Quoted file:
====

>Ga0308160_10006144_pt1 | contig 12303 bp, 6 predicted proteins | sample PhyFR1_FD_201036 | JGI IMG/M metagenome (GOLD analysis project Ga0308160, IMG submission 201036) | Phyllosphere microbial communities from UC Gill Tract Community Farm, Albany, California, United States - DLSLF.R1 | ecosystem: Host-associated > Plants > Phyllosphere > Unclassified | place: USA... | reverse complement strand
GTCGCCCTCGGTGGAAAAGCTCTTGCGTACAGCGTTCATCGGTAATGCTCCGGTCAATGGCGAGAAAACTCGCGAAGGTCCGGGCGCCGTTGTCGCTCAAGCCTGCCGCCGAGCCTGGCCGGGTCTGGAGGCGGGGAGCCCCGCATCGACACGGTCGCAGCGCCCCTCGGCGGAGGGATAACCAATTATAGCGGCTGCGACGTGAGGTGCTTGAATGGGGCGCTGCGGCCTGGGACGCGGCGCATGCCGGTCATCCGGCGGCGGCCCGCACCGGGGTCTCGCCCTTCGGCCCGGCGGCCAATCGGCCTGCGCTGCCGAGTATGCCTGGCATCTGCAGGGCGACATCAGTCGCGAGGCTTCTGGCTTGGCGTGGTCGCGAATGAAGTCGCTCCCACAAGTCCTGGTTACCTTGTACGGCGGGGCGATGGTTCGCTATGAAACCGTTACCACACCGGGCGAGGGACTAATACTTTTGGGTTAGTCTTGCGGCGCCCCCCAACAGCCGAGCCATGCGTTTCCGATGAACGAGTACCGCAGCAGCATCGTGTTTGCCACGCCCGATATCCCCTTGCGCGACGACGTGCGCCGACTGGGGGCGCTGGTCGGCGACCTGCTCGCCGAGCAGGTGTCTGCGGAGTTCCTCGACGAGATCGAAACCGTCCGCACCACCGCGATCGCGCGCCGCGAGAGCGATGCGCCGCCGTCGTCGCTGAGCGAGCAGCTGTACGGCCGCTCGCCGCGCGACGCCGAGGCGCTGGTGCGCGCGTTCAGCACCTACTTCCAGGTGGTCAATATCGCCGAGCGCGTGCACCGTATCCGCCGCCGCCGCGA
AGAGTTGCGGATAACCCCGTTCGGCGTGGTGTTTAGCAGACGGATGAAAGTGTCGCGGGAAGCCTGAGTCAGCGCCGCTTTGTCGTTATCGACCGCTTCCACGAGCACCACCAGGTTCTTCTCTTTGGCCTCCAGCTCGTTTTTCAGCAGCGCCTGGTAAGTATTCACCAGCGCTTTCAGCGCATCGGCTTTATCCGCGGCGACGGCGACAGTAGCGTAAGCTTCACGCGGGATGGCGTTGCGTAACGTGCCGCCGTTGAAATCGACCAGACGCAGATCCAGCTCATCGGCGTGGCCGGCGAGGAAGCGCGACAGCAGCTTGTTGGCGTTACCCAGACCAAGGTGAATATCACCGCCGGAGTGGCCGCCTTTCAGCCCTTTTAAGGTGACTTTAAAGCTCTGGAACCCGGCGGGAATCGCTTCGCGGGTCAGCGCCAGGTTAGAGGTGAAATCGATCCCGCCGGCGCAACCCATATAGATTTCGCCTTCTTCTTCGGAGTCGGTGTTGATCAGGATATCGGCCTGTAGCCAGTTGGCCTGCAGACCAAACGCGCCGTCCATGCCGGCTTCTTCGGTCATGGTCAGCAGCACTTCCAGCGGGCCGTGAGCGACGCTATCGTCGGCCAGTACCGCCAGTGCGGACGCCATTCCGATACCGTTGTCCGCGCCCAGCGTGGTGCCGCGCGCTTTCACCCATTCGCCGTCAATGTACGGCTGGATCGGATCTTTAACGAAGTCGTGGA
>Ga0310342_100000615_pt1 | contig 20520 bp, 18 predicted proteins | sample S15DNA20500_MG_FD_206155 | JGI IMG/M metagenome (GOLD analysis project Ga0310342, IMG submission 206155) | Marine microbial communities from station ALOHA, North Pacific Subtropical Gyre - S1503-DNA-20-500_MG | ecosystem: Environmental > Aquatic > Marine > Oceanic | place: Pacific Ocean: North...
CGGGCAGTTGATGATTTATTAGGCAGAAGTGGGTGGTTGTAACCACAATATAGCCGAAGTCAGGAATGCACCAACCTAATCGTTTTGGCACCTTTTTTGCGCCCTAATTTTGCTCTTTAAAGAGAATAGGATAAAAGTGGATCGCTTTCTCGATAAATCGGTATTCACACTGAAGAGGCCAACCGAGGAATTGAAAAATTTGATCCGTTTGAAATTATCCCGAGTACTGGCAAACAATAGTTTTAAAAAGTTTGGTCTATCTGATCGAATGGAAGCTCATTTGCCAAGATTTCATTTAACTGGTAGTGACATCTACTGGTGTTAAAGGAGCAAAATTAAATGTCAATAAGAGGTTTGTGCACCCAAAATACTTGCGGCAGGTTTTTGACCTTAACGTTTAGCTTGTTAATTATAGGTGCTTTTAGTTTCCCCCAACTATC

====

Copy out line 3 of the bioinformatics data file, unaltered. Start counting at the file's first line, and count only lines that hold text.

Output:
AGAGTTGCGGATAACCCCGTTCGGCGTGGTGTTTAGCAGACGGATGAAAGTGTCGCGGGAAGCCTGAGTCAGCGCCGCTTTGTCGTTATCGACCGCTTCCACGAGCACCACCAGGTTCTTCTCTTTGGCCTCCAGCTCGTTTTTCAGCAGCGCCTGGTAAGTATTCACCAGCGCTTTCAGCGCATCGGCTTTATCCGCGGCGACGGCGACAGTAGCGTAAGCTTCACGCGGGATGGCGTTGCGTAACGTGCCGCCGTTGAAATCGACCAGACGCAGATCCAGCTCATCGGCGTGGCCGGCGAGGAAGCGCGACAGCAGCTTGTTGGCGTTACCCAGACCAAGGTGAATATCACCGCCGGAGTGGCCGCCTTTCAGCCCTTTTAAGGTGACTTTAAAGCTCTGGAACCCGGCGGGAATCGCTTCGCGGGTCAGCGCCAGGTTAGAGGTGAAATCGATCCCGCCGGCGCAACCCATATAGATTTCGCCTTCTTCTTCGGAGTCGGTGTTGATCAGGATATCGGCCTGTAGCCAGTTGGCCTGCAGACCAAACGCGCCGTCCATGCCGGCTTCTTCGGTCATGGTCAGCAGCACTTCCAGCGGGCCGTGAGCGACGCTATCGTCGGCCAGTACCGCCAGTGCGGACGCCATTCCGATACCGTTGTCCGCGCCCAGCGTGGTGCCGCGCGCTTTCACCCATTCGCCGTCAATGTACGGCTGGATCGGATCTTTAACGAAGTCGTGGA